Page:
The Clearest Windows Into Weakness
I haven't been posting my articles in recent days, so I wonder whether Fools have been tracking any of my coverage of the steel sector and what these bellwethers are indicating about the present direction of our domestic economy.
Here is my latest: The Clearest Windows Into Weakness
I like to picture an economy as a house of interconnected rooms that are only visible, in sections, through windows from the outside.
Here in the United States, I see four kinds of windows into our present economic house:
Windows into the rooms where a booming housing market once lived have been boarded up for a few years now, spray-painted like those hurricane-battered homes in New Orleans to indicate they are empty.
Upstairs, where windows were blasted off their frames by the implosion of financial derivatives, the rooms are as if frozen in time. These financial weapons of mass destruction remain shut in amid the shadows of crafty balance sheets by the trillions.
Other panes are coated in a film of murky uncertainty and confusion, permitting no light to reveal what's inside. Media punditry, political rhetoric, and misinterpreted data swirl about those rooms in a cacophony of errors.
And then there are the steelmakers. With a reliability all their own, I believe that clear windows into the foundries of a nation's metalsmiths yield more direct insight into the underlying health of an economy than most other vantage points. I believe that sustainable recovery is impossible without the widespread participation of the industrial base, and so I continue to hold vigil outside their window.----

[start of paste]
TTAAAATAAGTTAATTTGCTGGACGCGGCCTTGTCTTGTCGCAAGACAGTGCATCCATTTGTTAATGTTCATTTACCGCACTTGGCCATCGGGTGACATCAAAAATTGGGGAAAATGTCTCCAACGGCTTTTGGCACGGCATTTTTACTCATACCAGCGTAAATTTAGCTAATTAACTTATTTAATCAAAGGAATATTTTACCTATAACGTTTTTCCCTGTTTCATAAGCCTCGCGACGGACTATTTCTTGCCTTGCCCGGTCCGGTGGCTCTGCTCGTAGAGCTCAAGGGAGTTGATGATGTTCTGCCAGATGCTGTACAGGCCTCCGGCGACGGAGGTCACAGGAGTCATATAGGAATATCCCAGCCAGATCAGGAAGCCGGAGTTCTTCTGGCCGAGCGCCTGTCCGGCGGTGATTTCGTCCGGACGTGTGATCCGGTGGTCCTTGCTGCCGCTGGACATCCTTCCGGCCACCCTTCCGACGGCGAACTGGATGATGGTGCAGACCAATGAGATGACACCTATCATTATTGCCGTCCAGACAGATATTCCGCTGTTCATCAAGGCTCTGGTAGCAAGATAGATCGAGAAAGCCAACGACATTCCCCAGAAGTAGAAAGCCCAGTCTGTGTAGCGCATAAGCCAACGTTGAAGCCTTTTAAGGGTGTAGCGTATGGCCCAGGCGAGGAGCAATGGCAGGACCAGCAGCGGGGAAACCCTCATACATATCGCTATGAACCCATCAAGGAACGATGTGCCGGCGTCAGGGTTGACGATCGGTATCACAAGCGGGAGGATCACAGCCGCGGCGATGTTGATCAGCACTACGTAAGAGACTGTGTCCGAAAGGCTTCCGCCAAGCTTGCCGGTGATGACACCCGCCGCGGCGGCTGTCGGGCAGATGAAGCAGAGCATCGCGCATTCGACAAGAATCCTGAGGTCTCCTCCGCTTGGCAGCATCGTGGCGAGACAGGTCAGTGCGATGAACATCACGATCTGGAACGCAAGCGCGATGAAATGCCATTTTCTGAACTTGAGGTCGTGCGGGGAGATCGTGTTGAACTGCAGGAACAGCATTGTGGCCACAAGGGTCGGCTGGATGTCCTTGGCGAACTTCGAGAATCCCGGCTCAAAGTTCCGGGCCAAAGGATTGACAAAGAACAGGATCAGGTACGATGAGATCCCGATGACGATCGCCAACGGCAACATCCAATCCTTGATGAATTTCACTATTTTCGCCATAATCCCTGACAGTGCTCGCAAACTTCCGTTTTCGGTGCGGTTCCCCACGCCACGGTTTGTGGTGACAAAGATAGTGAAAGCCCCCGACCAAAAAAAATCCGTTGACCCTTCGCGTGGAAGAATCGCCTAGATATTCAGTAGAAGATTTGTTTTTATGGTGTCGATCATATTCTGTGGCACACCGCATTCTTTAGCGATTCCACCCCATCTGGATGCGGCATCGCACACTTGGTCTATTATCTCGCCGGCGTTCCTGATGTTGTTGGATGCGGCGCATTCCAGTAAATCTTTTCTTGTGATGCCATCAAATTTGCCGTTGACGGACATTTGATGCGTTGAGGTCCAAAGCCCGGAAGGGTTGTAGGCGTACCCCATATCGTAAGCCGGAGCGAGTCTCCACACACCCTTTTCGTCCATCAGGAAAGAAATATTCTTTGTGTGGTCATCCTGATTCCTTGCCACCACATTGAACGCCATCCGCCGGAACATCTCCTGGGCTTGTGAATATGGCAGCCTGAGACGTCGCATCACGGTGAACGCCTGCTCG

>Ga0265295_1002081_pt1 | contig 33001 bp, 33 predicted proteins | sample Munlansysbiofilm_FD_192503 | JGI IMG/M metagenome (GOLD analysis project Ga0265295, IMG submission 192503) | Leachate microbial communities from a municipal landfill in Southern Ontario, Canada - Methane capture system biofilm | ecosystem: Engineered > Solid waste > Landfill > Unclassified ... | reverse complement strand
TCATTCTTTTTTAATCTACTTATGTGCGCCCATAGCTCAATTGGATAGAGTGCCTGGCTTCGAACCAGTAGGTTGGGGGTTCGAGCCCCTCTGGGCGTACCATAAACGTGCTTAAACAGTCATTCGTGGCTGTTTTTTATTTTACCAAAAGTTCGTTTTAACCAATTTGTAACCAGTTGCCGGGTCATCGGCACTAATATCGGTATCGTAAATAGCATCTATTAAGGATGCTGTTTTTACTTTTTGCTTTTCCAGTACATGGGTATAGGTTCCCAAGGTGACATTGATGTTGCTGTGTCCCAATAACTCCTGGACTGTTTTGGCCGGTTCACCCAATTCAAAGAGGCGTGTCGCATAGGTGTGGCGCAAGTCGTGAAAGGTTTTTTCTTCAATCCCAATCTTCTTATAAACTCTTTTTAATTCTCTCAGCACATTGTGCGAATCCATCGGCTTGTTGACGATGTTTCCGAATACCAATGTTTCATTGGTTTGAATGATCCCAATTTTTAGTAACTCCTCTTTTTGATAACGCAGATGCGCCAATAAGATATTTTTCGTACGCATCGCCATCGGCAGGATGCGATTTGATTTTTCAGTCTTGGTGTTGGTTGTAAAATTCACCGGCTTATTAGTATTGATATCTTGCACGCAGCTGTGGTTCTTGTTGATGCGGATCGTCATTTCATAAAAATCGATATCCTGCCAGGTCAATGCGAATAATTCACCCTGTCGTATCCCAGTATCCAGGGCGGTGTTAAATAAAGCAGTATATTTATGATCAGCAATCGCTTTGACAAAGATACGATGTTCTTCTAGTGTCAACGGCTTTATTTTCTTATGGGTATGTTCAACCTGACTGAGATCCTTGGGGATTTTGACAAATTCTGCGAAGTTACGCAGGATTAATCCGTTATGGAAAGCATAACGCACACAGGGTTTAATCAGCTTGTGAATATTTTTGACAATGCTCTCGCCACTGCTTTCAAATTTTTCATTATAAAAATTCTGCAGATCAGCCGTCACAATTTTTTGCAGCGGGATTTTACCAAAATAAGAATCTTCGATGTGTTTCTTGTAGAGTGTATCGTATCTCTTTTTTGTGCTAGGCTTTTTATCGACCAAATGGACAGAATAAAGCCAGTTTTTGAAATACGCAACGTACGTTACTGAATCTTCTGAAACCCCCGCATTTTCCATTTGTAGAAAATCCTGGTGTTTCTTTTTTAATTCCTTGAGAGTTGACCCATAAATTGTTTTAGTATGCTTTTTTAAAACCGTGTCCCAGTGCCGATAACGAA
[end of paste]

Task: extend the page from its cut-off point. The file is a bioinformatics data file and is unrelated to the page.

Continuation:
After turning in six consecutive quarterly losses, and after observing a corroborating fall-off in order rates, U.S. Steel (NYSE: X) sees deterioration of its operating performance for the second half. Steel Dynamics (Nasdaq: STLD) conveyed caution in its outlook for the second half, and Schnitzer Steel (Nasdaq: SCHN) foresees deteriorating sales volumes meeting tighter profit margins. Nucor (NYSE: NUE) is the voice in the industry that lays the stark reality on the table. Nucor warns of "the possibility of a double-dip recession, or at minimum a significant slowing of growth."
If you want a rosy, upbeat view of the economy, I believe they have windows for that. From where I stand, however, I am sorry to say I see the fires of American industry growing dim once again.
If you read my SpongeBob piece, I'm particularly interested to know what you thought
Don't Invest Like SpongeBob SquarePants